Posttraumatic Stress Symptoms and Perceived Relationship Safety as Predictors of Dyadic Adjustment: A Test of Mediation and Moderation

Matthew Brown, Alyssa Banford, T. Y. Mansfield, Doug Smith, Jason Whiting, David Ivey

Research output: Contribution to journalArticlepeer-review

5 Scopus citations

Abstract

The purpose of this study was to examine the predictive value of PTSD symptoms and perceived relationship safety on dyadic adjustment. Participants included 390 individuals who were in a committed romantic relationship. Data were gathered from two populations; clients of a university-based family therapy clinic (n = 132), and community respondents to an announcement on a large university's electronic bulletin board (n = 258). Structural equation modeling was used to test a model of mediation, as well as multiple group analysis to test for moderation by setting (clinical vs. community) and gender. Results indicated that perceived relationship safety fully mediated the relationship between PTSD symptoms and dyadic adjustment. Gender moderated the relationships in the model, but no differences were found between the clinical and community samples. Findings suggest the importance of addressing experiences of safety and security in relationships, as these may be of particular importance for those who have experienced trauma.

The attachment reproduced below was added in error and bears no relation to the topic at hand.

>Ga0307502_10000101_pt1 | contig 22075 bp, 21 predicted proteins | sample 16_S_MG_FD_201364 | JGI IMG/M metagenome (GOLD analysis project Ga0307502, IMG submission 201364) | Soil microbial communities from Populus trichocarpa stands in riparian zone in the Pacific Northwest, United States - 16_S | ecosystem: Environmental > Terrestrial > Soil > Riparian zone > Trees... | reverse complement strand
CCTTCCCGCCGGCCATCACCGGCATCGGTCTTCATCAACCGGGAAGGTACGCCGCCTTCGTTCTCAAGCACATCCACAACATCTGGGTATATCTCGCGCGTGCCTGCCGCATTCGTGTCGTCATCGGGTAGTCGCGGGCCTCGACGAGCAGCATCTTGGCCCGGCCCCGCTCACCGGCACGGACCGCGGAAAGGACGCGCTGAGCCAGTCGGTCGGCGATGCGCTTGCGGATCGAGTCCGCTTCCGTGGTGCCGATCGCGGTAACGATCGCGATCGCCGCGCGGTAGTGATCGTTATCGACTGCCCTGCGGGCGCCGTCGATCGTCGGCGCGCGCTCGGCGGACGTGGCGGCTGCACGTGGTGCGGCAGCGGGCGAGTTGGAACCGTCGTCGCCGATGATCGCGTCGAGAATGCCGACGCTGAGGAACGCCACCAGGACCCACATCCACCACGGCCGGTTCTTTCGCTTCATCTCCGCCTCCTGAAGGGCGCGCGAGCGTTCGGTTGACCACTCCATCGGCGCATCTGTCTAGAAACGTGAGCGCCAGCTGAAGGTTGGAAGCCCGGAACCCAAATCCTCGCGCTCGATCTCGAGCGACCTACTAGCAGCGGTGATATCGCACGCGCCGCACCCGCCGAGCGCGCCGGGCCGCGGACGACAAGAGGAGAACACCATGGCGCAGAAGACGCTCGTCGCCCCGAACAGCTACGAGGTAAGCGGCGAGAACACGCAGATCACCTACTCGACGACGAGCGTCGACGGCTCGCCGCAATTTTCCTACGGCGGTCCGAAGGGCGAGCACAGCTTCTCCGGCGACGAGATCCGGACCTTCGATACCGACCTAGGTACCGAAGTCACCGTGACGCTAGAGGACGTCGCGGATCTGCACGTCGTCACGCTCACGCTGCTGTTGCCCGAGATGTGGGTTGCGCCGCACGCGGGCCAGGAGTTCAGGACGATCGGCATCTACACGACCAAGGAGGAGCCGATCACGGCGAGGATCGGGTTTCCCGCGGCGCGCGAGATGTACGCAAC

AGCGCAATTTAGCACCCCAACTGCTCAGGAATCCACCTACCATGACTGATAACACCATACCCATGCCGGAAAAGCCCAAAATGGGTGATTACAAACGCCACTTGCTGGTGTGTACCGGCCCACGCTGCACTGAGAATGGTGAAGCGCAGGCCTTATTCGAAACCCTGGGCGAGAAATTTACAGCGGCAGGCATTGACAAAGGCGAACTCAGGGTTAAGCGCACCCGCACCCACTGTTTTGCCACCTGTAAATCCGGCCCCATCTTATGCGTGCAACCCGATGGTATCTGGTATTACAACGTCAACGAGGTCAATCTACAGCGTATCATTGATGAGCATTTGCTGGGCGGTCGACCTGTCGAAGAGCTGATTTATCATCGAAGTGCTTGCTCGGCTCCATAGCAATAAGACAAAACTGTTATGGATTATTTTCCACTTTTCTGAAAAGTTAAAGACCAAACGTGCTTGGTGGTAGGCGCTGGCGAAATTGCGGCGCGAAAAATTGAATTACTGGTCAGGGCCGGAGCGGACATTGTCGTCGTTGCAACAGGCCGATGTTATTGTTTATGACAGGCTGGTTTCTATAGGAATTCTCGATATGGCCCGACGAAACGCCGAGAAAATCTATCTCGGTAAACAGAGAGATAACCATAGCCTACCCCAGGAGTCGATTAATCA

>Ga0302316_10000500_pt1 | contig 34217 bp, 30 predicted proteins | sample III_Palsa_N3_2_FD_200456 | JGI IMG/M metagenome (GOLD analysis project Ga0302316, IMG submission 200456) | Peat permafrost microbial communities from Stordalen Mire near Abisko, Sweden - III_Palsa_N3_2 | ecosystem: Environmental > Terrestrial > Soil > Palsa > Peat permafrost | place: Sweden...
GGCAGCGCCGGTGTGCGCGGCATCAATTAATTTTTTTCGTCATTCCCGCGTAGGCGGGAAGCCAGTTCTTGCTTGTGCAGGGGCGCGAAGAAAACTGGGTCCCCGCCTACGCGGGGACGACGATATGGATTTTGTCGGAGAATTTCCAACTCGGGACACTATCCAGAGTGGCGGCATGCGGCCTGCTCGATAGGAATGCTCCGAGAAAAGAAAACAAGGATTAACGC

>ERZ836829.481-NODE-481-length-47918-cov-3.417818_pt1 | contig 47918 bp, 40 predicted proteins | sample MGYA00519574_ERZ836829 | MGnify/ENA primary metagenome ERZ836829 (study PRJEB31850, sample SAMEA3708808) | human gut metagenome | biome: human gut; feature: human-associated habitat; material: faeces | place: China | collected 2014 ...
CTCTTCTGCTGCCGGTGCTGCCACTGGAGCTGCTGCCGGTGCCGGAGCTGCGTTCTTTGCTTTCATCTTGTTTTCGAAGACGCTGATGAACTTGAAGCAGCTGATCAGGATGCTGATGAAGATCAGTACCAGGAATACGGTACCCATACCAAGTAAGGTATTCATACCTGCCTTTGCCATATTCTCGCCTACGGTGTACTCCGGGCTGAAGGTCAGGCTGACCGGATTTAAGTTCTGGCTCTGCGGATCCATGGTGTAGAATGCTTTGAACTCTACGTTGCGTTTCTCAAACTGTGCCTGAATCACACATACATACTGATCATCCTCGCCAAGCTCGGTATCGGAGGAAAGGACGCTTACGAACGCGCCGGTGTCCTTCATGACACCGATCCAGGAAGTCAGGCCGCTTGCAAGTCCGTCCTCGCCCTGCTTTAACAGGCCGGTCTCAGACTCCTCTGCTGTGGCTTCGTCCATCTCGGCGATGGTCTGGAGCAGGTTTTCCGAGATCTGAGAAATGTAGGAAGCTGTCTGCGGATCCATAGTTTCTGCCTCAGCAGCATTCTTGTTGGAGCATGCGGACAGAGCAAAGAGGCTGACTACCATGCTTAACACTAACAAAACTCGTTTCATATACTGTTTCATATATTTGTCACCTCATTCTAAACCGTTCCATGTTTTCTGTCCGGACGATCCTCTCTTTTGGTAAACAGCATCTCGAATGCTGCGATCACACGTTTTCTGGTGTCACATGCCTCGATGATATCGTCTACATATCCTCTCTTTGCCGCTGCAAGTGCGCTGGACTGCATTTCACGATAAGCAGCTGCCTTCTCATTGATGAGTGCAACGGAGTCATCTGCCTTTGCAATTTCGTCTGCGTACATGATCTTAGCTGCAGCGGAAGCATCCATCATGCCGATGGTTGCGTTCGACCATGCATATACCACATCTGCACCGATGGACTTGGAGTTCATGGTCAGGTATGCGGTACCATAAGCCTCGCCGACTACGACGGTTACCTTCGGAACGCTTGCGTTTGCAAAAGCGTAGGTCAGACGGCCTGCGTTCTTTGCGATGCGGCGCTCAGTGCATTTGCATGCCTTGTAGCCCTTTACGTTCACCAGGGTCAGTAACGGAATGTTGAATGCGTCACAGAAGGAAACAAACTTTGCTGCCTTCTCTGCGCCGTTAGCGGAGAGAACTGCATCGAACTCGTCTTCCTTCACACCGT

Original languageEnglish
Pages (from-to)349-362
Number of pages14
JournalAmerican Journal of Family Therapy
Volume40
Issue number4
DOIs
StatePublished - Jul 2012

Fingerprint

Dive into the research topics of 'Posttraumatic Stress Symptoms and Perceived Relationship Safety as Predictors of Dyadic Adjustment: A Test of Mediation and Moderation'. Together they form a unique fingerprint.

Cite this